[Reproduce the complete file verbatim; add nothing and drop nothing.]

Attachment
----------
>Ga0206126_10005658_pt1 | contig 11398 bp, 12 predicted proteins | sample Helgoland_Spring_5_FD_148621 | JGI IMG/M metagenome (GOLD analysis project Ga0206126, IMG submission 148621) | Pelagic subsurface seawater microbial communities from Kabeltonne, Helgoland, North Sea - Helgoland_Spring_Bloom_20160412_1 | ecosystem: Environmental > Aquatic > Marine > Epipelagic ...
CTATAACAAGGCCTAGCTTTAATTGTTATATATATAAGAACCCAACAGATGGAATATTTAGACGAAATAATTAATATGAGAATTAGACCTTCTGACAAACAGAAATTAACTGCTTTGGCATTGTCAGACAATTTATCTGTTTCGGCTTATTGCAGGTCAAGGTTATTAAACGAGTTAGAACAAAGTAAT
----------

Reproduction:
>Ga0206126_10005658_pt1 | contig 11398 bp, 12 predicted proteins | sample Helgoland_Spring_5_FD_148621 | JGI IMG/M metagenome (GOLD analysis project Ga0206126, IMG submission 148621) | Pelagic subsurface seawater microbial communities from Kabeltonne, Helgoland, North Sea - Helgoland_Spring_Bloom_20160412_1 | ecosystem: Environmental > Aquatic > Marine > Epipelagic ...
CTATAACAAGGCCTAGCTTTAATTGTTATATATATAAGAACCCAACAGATGGAATATTTAGACGAAATAATTAATATGAGAATTAGACCTTCTGACAAACAGAAATTAACTGCTTTGGCATTGTCAGACAATTTATCTGTTTCGGCTTATTGCAGGTCAAGGTTATTAAACGAGTTAGAACAAAGTAAT